Editing Analysis: Alexie Sherman’s “What You Pawn I Will Redeem”

Alexie Sherman’s “What You Pawn I will Redeem” adheres heavily to Browne and King’s established tenets of dialogue mechanics as emotion-based rather than description based. Typically avoiding any adverbs ending in “-ly” or verbs attempting to replace “said”, Sherman conveys emotion through a very minimalist use of action interwoven with dialogue.

Using advice from Renni Browne and Dave King’s “Self-Editing for Fiction Writers”, I explore the usage – and subversion – of typical editing techniques designed to produce more effective writing and easier-to-read prose.

Alexie Sherman’s “What You Pawn I will Redeem” adheres heavily to Browne and King’s established tenets of dialogue mechanics as emotion-based rather than description based. Typically avoiding any adverbs ending in “-ly” or verbs attempting to replace “said”, Sherman conveys emotion through a very minimalist use of action interwoven with dialogue.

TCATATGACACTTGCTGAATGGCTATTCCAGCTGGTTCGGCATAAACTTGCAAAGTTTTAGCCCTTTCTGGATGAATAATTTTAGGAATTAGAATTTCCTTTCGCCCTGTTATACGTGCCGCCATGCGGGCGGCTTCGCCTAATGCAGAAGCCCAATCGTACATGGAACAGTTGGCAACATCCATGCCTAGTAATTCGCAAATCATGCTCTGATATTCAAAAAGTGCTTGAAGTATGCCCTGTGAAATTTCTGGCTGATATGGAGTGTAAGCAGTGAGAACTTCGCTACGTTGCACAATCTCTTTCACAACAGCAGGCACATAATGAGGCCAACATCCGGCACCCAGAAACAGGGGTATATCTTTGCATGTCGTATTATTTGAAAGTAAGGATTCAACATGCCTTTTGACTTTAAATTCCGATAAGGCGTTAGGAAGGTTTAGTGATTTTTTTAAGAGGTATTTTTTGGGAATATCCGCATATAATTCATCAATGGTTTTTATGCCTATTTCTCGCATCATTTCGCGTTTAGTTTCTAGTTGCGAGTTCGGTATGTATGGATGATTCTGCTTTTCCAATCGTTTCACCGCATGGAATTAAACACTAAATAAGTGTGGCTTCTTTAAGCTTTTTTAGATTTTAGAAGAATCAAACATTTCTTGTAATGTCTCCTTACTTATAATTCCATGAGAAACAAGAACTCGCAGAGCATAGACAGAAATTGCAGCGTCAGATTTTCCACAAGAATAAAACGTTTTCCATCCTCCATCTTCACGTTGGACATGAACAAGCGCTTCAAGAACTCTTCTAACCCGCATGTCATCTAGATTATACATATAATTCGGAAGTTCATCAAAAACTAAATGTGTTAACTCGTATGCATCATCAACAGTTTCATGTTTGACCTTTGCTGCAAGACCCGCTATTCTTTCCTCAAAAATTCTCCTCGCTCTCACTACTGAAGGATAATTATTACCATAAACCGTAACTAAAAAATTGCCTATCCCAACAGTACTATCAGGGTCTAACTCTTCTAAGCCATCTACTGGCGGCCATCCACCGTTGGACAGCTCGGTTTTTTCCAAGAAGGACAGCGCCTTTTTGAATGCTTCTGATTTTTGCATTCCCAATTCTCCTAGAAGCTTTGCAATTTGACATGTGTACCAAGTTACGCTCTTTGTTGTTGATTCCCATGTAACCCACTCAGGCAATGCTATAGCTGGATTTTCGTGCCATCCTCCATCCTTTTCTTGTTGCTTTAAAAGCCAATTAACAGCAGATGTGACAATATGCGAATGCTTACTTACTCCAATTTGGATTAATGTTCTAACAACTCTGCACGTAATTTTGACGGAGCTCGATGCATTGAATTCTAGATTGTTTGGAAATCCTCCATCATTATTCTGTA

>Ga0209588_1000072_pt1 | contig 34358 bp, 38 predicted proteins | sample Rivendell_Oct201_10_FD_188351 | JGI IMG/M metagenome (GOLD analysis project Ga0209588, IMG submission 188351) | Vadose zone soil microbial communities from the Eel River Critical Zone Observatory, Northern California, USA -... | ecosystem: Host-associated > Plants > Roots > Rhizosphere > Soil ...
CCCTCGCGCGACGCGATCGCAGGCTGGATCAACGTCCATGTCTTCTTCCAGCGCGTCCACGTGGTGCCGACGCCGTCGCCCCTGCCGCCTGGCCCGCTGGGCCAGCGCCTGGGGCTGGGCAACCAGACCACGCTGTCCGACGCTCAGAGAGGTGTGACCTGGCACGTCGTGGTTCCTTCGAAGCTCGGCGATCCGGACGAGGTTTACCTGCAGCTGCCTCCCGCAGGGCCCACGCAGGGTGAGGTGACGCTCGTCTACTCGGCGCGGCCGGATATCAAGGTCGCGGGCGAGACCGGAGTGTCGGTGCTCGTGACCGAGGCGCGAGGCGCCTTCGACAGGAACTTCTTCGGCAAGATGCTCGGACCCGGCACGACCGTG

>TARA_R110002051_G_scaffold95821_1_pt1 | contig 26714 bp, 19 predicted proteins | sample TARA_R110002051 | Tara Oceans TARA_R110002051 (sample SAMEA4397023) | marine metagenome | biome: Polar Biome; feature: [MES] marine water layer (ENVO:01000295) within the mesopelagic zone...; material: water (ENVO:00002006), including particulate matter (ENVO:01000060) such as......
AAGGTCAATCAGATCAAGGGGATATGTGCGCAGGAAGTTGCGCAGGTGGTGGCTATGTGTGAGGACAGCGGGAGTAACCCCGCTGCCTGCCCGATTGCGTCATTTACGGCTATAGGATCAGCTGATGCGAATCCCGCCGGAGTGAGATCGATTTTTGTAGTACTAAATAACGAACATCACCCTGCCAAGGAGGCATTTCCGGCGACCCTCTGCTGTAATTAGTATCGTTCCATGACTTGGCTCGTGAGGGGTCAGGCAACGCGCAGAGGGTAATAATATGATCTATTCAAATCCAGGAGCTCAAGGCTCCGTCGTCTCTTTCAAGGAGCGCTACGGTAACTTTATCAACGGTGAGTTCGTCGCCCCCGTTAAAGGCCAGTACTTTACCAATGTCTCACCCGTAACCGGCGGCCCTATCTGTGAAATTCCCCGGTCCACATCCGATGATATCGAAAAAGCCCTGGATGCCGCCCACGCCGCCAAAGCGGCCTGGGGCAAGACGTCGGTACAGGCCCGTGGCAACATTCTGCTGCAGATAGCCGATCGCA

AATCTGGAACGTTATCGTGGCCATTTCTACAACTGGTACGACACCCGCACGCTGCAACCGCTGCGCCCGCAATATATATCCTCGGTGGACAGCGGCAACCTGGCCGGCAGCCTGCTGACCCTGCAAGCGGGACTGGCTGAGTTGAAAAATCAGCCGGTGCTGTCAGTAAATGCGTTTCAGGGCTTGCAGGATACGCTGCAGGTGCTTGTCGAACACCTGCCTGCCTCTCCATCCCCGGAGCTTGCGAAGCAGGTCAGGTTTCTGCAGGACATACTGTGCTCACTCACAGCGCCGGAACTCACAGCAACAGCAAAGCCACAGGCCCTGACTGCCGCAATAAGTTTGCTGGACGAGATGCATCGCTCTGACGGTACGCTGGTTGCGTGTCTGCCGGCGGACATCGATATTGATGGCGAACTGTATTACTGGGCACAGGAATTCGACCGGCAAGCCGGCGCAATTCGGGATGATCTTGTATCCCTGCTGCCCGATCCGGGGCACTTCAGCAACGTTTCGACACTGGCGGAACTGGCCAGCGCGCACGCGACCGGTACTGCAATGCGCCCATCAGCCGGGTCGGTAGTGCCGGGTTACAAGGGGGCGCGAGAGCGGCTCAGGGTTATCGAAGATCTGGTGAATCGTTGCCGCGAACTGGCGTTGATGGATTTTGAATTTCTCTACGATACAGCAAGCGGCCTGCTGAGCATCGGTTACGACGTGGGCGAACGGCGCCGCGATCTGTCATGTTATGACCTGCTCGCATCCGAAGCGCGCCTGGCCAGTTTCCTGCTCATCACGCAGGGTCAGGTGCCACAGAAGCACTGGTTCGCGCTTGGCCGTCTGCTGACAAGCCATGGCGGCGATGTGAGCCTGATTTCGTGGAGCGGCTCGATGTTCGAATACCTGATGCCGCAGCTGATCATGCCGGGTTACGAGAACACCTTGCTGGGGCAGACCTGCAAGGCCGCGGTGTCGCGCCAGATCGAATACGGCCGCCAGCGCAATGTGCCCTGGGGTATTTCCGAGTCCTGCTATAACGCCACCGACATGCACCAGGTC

Unlike some stories that would attempt to modify the flow of conversation with a beat, “What You Pawn” typically includes blocks of dialogue ended with “said”, and finally punctuate it with an isolated action. For example:

”Well, sometimes I think of it that way. And other times I think of it the way they want me to think of it. I get confused.”

She fed him morphine.

”Do you believe in heaven?” He asked.

”I’m talking about the Heaven where my legs are waiting for me.”

They laughed.

In Brechtian fashion, these character simply speak, then commit an action, then speak again. A more standard way of writing these actions may have been:

”Well, sometimes I think of it that way,” He said as she set up the morphine bag. “And other times I think of it the way they want me to think of it. I get confused. Do you believe in heaven?”

Similar to Saunders’ “Spiderhead” short story, we have a writing style that isolates dialogue within its space, bringing attention to a certain detachment the writer may want to convey to the reader.